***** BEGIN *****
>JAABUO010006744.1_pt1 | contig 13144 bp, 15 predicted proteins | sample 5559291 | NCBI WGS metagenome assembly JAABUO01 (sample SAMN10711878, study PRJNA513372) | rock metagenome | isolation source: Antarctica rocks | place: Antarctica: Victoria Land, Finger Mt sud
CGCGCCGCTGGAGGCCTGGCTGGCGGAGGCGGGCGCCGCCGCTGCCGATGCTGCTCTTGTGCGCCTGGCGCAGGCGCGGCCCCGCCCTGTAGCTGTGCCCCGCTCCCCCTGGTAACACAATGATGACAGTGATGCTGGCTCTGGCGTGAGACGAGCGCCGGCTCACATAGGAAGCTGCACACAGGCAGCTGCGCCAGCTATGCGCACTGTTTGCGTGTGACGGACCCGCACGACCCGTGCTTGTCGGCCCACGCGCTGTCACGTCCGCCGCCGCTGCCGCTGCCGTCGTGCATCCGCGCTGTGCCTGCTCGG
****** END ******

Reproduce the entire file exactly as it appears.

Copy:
>JAABUO010006744.1_pt1 | contig 13144 bp, 15 predicted proteins | sample 5559291 | NCBI WGS metagenome assembly JAABUO01 (sample SAMN10711878, study PRJNA513372) | rock metagenome | isolation source: Antarctica rocks | place: Antarctica: Victoria Land, Finger Mt sud
CGCGCCGCTGGAGGCCTGGCTGGCGGAGGCGGGCGCCGCCGCTGCCGATGCTGCTCTTGTGCGCCTGGCGCAGGCGCGGCCCCGCCCTGTAGCTGTGCCCCGCTCCCCCTGGTAACACAATGATGACAGTGATGCTGGCTCTGGCGTGAGACGAGCGCCGGCTCACATAGGAAGCTGCACACAGGCAGCTGCGCCAGCTATGCGCACTGTTTGCGTGTGACGGACCCGCACGACCCGTGCTTGTCGGCCCACGCGCTGTCACGTCCGCCGCCGCTGCCGCTGCCGTCGTGCATCCGCGCTGTGCCTGCTCGG